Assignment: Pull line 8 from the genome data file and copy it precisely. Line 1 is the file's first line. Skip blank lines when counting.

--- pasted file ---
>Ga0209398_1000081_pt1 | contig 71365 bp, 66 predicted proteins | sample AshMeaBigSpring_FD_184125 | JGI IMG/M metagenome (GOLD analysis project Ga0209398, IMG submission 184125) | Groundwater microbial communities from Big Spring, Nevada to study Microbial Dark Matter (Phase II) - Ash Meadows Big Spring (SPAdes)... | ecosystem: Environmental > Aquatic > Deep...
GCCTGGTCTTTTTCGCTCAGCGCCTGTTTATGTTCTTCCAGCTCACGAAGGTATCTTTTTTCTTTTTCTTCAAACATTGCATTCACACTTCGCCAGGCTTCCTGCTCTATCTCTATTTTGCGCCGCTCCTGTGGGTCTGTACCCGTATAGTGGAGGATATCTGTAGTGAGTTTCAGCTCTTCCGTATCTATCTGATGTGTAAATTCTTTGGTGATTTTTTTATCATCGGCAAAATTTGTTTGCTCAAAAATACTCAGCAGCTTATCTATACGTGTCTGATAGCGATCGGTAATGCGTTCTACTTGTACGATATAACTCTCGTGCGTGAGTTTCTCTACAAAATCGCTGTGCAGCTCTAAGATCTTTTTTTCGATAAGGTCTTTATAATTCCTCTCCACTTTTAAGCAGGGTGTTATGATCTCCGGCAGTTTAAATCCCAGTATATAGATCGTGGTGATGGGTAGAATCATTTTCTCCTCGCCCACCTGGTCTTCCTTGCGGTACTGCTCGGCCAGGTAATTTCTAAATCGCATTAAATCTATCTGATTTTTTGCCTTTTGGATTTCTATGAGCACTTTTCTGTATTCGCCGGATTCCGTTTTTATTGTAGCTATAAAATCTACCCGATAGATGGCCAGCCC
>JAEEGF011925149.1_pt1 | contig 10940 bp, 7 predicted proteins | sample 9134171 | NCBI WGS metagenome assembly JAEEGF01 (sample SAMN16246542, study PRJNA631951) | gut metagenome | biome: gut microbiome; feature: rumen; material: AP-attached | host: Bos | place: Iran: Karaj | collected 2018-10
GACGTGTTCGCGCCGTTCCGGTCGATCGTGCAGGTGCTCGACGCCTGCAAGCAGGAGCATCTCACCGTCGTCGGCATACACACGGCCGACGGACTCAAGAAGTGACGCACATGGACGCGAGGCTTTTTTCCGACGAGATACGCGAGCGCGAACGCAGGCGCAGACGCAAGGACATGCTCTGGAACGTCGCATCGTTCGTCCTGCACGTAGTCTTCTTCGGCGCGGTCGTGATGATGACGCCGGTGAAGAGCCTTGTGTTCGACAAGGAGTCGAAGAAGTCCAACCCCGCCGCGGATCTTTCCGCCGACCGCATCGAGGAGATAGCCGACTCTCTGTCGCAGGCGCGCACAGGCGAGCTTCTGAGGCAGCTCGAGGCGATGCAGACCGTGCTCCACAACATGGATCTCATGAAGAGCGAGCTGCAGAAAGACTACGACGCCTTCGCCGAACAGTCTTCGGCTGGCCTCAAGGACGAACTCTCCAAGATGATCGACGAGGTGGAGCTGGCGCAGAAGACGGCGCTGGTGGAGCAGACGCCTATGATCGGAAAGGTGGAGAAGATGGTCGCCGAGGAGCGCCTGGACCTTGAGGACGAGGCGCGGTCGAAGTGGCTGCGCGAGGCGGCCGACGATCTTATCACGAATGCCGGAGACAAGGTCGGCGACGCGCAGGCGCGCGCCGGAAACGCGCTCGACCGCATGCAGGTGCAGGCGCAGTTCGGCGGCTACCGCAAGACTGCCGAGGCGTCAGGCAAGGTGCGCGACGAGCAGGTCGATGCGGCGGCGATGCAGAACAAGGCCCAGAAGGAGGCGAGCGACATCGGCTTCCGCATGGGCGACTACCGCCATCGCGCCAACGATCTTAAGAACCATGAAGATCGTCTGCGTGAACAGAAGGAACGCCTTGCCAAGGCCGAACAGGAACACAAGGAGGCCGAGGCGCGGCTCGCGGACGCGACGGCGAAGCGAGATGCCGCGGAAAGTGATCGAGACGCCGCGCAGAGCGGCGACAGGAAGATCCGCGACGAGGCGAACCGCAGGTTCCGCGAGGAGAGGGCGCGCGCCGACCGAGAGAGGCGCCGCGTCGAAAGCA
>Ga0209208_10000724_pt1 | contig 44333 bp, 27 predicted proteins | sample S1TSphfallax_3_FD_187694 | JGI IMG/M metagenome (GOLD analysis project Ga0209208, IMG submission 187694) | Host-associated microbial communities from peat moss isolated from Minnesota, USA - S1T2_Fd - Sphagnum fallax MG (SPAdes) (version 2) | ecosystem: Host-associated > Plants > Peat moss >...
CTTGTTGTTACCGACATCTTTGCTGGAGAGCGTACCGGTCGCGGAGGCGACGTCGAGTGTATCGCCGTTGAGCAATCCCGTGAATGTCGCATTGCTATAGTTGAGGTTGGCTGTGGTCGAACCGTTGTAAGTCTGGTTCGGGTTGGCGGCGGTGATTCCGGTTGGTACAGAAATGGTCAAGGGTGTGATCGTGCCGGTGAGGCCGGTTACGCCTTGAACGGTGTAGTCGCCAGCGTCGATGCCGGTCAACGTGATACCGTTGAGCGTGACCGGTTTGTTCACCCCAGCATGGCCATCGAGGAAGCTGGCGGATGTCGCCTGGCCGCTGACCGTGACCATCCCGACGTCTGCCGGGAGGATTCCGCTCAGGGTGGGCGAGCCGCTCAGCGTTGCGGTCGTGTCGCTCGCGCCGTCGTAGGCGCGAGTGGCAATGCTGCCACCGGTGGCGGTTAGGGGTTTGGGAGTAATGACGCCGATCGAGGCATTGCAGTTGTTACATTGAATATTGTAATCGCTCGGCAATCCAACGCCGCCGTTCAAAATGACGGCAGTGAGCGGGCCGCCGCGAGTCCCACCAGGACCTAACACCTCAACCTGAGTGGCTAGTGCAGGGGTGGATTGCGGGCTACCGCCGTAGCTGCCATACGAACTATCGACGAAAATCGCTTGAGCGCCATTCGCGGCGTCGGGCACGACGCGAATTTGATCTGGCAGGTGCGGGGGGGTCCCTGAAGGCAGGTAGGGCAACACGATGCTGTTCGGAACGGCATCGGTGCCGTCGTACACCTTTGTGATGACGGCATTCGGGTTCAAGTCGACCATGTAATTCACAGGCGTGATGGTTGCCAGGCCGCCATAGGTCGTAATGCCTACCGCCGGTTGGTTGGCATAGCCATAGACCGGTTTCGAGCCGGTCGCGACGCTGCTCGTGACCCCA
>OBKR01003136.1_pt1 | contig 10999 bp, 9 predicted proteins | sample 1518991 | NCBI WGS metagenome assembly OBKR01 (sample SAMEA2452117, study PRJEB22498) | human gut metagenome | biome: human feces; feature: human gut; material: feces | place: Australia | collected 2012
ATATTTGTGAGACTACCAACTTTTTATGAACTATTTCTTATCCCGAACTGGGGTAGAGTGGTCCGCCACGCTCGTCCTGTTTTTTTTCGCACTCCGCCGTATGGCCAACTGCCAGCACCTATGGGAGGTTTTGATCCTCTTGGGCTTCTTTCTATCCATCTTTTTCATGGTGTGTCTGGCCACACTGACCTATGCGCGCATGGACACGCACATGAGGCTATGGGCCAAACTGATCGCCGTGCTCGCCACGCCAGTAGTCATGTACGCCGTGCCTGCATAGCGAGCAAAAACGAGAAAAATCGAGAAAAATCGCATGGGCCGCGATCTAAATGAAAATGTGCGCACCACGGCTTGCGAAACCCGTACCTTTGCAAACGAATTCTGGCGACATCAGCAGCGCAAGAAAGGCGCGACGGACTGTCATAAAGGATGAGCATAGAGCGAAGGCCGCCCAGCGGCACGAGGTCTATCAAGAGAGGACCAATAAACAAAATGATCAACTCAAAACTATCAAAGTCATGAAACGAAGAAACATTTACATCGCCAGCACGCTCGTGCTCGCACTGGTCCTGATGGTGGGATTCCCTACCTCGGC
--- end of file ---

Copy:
ATATTTGTGAGACTACCAACTTTTTATGAACTATTTCTTATCCCGAACTGGGGTAGAGTGGTCCGCCACGCTCGTCCTGTTTTTTTTCGCACTCCGCCGTATGGCCAACTGCCAGCACCTATGGGAGGTTTTGATCCTCTTGGGCTTCTTTCTATCCATCTTTTTCATGGTGTGTCTGGCCACACTGACCTATGCGCGCATGGACACGCACATGAGGCTATGGGCCAAACTGATCGCCGTGCTCGCCACGCCAGTAGTCATGTACGCCGTGCCTGCATAGCGAGCAAAAACGAGAAAAATCGAGAAAAATCGCATGGGCCGCGATCTAAATGAAAATGTGCGCACCACGGCTTGCGAAACCCGTACCTTTGCAAACGAATTCTGGCGACATCAGCAGCGCAAGAAAGGCGCGACGGACTGTCATAAAGGATGAGCATAGAGCGAAGGCCGCCCAGCGGCACGAGGTCTATCAAGAGAGGACCAATAAACAAAATGATCAACTCAAAACTATCAAAGTCATGAAACGAAGAAACATTTACATCGCCAGCACGCTCGTGCTCGCACTGGTCCTGATGGTGGGATTCCCTACCTCGGC